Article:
This study investigates the extent to which the diagnostic performance of the Center for Epidemiologic Studies Depression Scale (CES-D; both 20- and 10-item versions) varies with cognitive status, and whether the same threshold can be applied regardless of cognitive status. Three hundred and ninety-six persons aged 60+ referred for psychiatric assessment were broken down into four groups depending on age (< 70 and ≥ 70) and dementia status (mild vs. none). All were independently interviewed using the CES-D before their first evaluation by a psychiatrist. Receiver operating characteristic curves showed that both versions of the CES-D produced essentially identical results, regardless of age and dementia status. Both versions were more or less robust to the effect of mild dementia but were vulnerable to the effect of age itself. Furthermore, the optimal threshold for the 20-item version varied somewhat across the different age-dementia groups, and no clear-cut threshold existed in old-old persons with dementia. On the contrary, the same threshold of 12 can be adopted for the 10-item version, regardless of age and dementia status. Compared with the full 20-item scale, the 10-item version has the added advantage of an identical threshold across age and cognitive status. Copyright © 2007 Elsevier Ireland Ltd. All rights reserved.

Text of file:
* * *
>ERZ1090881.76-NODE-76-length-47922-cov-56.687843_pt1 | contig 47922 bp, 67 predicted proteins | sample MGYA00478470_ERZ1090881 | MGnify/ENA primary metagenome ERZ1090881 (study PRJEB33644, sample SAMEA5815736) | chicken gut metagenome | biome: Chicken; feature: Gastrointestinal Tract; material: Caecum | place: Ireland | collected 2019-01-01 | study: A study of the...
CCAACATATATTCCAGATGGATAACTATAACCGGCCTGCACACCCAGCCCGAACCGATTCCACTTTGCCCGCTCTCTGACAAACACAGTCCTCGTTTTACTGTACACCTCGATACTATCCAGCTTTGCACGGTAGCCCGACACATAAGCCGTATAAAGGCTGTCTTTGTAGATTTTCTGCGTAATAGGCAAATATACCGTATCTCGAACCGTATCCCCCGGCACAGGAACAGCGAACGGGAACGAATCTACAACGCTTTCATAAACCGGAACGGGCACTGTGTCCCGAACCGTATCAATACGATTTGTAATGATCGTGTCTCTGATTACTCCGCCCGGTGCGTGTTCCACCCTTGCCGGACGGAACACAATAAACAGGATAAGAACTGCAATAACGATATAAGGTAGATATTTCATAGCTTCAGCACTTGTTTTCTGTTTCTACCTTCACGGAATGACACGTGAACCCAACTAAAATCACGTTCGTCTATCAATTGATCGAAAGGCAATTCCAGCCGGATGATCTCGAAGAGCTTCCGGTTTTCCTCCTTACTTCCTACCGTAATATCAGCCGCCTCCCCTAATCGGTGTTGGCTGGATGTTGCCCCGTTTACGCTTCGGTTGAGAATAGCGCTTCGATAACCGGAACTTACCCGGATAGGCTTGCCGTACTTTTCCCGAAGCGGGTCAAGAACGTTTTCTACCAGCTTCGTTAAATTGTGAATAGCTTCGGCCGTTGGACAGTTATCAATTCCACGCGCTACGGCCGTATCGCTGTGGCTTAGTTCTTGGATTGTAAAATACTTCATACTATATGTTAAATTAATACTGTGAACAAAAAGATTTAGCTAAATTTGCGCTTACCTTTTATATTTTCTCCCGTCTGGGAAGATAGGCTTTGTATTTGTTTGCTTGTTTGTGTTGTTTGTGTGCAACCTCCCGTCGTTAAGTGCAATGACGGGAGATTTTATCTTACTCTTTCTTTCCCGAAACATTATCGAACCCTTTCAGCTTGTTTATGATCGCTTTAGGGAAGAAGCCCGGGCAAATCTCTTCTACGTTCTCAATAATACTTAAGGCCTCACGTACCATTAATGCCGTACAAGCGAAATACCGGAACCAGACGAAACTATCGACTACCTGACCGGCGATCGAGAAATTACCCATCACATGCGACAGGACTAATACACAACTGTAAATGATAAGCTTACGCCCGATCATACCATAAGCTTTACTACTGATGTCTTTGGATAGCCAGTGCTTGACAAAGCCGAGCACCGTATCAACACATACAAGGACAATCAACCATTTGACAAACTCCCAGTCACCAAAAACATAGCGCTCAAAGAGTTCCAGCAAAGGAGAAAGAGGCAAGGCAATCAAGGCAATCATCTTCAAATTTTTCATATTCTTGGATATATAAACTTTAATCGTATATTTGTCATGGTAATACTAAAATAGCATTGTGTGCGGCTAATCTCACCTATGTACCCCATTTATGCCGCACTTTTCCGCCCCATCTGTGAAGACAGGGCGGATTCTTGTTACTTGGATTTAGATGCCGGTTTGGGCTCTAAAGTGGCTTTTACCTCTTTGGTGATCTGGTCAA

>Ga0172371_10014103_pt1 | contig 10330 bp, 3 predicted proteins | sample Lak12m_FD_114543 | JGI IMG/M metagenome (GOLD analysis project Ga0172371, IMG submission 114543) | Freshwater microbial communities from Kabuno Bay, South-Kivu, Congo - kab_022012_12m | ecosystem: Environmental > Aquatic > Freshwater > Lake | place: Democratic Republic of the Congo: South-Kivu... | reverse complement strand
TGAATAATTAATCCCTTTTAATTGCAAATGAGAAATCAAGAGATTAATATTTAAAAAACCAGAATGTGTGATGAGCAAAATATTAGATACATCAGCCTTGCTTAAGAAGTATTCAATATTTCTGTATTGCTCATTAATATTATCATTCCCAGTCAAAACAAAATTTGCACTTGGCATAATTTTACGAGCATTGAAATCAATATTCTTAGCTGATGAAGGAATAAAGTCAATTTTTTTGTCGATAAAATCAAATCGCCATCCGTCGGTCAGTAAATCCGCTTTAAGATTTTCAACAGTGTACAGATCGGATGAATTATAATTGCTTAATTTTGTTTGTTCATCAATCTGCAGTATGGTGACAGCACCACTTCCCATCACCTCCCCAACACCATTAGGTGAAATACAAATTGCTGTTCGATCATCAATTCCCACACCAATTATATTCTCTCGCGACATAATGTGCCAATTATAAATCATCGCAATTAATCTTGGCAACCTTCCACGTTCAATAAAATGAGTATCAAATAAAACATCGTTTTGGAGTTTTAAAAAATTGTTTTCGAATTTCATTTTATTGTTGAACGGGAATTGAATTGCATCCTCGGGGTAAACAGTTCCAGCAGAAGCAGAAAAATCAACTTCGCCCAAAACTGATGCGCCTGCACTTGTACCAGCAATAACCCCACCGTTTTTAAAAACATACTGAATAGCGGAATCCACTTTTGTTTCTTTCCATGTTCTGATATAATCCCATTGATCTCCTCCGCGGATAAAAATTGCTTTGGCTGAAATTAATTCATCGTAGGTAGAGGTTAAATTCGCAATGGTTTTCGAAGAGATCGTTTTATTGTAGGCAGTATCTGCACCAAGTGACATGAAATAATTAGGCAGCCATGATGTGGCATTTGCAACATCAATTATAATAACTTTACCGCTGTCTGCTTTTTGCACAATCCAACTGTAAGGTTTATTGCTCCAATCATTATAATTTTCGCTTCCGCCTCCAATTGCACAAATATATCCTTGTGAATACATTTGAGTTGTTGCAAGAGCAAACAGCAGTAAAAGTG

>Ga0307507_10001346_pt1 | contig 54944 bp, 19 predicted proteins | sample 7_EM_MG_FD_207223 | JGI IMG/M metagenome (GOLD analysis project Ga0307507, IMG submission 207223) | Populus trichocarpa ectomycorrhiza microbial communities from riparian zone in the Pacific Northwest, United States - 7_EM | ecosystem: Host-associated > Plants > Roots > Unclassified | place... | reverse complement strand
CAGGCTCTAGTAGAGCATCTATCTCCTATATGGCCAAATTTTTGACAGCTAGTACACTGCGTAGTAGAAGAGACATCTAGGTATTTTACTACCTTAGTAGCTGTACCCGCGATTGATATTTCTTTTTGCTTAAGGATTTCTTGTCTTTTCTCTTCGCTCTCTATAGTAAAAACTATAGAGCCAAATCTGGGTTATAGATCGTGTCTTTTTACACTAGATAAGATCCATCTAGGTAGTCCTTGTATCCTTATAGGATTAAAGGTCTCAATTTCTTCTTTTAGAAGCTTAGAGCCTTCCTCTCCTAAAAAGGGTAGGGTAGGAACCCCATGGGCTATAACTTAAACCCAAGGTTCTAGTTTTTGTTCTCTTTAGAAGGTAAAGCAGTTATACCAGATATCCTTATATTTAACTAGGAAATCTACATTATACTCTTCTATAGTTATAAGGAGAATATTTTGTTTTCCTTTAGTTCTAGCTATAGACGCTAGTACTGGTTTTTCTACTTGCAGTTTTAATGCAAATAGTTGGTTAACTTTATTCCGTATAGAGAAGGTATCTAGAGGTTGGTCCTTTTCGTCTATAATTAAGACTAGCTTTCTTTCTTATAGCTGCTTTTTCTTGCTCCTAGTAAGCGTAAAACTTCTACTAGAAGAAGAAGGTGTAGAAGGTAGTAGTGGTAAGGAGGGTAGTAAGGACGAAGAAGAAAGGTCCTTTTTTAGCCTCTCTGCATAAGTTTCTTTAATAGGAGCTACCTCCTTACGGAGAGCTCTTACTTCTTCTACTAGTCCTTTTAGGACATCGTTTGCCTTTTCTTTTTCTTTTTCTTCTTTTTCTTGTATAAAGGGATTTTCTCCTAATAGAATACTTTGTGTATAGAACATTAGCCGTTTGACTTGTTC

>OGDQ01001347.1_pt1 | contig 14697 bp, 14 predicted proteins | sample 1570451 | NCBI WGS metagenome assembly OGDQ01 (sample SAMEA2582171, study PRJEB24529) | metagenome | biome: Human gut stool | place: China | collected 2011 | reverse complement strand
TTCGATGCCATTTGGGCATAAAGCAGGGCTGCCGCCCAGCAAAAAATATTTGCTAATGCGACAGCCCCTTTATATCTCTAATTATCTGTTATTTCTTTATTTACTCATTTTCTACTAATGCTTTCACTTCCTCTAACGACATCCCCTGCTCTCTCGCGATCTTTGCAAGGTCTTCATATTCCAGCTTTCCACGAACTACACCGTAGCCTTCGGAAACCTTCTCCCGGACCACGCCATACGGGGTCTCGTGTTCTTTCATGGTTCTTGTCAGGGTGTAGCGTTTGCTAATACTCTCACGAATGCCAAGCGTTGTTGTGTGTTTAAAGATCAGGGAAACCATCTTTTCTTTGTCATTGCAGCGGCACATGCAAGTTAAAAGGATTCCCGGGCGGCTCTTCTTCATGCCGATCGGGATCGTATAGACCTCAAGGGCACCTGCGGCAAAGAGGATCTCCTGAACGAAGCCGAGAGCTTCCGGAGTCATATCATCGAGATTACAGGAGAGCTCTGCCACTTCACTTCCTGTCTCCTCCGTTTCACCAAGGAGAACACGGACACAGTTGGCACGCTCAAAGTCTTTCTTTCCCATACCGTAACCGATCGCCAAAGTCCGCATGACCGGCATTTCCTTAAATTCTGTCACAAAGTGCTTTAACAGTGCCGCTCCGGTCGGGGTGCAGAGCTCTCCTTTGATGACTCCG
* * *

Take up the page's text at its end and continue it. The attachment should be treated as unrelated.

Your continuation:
CitationCheng, S.-T., & Chan, A. C. M. (2008). Detecting depression in Chinese adults with mild dementia: Findings with two versions of the Center for Epidemiologic Studies Depression Scale. Psychiatry Research, 159(1-2), 44-49. doi: 10.1016/j.psychres.2007.06.023